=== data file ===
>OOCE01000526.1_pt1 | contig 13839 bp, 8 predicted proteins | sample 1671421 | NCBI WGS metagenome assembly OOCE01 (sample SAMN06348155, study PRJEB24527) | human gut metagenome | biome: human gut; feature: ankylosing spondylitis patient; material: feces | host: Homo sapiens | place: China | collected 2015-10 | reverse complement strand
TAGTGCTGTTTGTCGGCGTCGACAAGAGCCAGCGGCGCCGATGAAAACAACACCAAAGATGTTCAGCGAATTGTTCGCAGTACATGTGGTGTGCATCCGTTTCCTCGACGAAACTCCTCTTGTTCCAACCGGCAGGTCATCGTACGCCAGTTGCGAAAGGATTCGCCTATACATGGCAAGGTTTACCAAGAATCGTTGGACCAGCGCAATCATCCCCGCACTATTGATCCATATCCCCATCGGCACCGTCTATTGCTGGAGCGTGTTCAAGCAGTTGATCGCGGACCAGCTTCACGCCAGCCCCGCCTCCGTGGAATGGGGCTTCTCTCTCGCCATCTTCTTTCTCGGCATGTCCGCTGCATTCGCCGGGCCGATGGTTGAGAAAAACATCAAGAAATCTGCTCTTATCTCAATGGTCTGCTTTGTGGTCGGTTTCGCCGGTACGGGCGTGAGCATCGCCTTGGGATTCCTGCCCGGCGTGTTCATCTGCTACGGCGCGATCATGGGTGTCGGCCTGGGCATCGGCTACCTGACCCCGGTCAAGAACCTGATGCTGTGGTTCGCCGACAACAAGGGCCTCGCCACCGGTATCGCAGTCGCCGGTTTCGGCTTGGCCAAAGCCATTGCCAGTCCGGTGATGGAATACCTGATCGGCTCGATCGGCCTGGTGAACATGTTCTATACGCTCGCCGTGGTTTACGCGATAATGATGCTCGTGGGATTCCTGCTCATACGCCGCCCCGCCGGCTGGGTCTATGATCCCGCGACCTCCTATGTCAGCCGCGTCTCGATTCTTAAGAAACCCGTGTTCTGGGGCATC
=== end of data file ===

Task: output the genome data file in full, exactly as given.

>OOCE01000526.1_pt1 | contig 13839 bp, 8 predicted proteins | sample 1671421 | NCBI WGS metagenome assembly OOCE01 (sample SAMN06348155, study PRJEB24527) | human gut metagenome | biome: human gut; feature: ankylosing spondylitis patient; material: feces | host: Homo sapiens | place: China | collected 2015-10 | reverse complement strand
TAGTGCTGTTTGTCGGCGTCGACAAGAGCCAGCGGCGCCGATGAAAACAACACCAAAGATGTTCAGCGAATTGTTCGCAGTACATGTGGTGTGCATCCGTTTCCTCGACGAAACTCCTCTTGTTCCAACCGGCAGGTCATCGTACGCCAGTTGCGAAAGGATTCGCCTATACATGGCAAGGTTTACCAAGAATCGTTGGACCAGCGCAATCATCCCCGCACTATTGATCCATATCCCCATCGGCACCGTCTATTGCTGGAGCGTGTTCAAGCAGTTGATCGCGGACCAGCTTCACGCCAGCCCCGCCTCCGTGGAATGGGGCTTCTCTCTCGCCATCTTCTTTCTCGGCATGTCCGCTGCATTCGCCGGGCCGATGGTTGAGAAAAACATCAAGAAATCTGCTCTTATCTCAATGGTCTGCTTTGTGGTCGGTTTCGCCGGTACGGGCGTGAGCATCGCCTTGGGATTCCTGCCCGGCGTGTTCATCTGCTACGGCGCGATCATGGGTGTCGGCCTGGGCATCGGCTACCTGACCCCGGTCAAGAACCTGATGCTGTGGTTCGCCGACAACAAGGGCCTCGCCACCGGTATCGCAGTCGCCGGTTTCGGCTTGGCCAAAGCCATTGCCAGTCCGGTGATGGAATACCTGATCGGCTCGATCGGCCTGGTGAACATGTTCTATACGCTCGCCGTGGTTTACGCGATAATGATGCTCGTGGGATTCCTGCTCATACGCCGCCCCGCCGGCTGGGTCTATGATCCCGCGACCTCCTATGTCAGCCGCGTCTCGATTCTTAAGAAACCCGTGTTCTGGGGCATC